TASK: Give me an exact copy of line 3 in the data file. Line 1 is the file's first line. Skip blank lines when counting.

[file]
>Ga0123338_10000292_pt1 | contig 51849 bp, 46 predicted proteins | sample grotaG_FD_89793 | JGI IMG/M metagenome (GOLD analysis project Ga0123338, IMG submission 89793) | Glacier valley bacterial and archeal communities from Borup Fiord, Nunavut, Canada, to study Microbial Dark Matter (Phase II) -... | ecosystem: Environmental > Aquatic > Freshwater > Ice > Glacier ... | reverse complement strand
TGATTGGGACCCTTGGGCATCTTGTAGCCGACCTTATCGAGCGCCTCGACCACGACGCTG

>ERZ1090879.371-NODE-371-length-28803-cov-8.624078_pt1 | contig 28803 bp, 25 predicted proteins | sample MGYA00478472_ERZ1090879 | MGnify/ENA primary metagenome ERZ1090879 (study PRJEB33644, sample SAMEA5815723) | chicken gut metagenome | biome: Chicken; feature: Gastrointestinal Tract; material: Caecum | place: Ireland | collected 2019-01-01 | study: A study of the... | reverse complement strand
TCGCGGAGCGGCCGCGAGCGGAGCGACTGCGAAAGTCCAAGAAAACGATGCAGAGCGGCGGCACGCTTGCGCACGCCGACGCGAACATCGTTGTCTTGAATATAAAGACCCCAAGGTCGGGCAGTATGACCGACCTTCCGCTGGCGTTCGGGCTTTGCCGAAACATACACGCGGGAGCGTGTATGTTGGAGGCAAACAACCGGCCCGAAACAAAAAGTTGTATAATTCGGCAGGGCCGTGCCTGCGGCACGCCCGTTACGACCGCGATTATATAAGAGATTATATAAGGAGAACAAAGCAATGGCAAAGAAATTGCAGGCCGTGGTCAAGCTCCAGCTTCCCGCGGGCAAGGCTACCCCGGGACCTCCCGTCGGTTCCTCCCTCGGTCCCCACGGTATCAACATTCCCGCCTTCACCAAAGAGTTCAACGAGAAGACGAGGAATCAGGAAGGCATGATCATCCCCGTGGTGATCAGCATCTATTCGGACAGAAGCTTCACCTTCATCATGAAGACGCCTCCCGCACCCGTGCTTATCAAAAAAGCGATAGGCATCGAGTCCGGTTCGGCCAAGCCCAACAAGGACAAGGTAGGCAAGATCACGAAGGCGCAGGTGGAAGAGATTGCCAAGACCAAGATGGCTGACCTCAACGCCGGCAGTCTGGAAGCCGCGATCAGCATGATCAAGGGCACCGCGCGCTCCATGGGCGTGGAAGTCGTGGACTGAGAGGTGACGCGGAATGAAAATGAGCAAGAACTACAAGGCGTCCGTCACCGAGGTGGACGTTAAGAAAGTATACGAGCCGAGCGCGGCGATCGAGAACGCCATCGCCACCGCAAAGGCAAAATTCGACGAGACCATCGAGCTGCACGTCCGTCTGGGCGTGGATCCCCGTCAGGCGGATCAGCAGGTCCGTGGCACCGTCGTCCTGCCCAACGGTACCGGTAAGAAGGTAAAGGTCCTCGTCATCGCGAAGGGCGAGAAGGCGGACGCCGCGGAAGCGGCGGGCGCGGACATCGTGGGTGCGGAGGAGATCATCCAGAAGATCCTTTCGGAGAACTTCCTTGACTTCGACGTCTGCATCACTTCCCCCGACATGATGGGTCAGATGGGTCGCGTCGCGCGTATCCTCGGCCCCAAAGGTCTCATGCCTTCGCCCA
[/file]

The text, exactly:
>ERZ1090879.371-NODE-371-length-28803-cov-8.624078_pt1 | contig 28803 bp, 25 predicted proteins | sample MGYA00478472_ERZ1090879 | MGnify/ENA primary metagenome ERZ1090879 (study PRJEB33644, sample SAMEA5815723) | chicken gut metagenome | biome: Chicken; feature: Gastrointestinal Tract; material: Caecum | place: Ireland | collected 2019-01-01 | study: A study of the... | reverse complement strand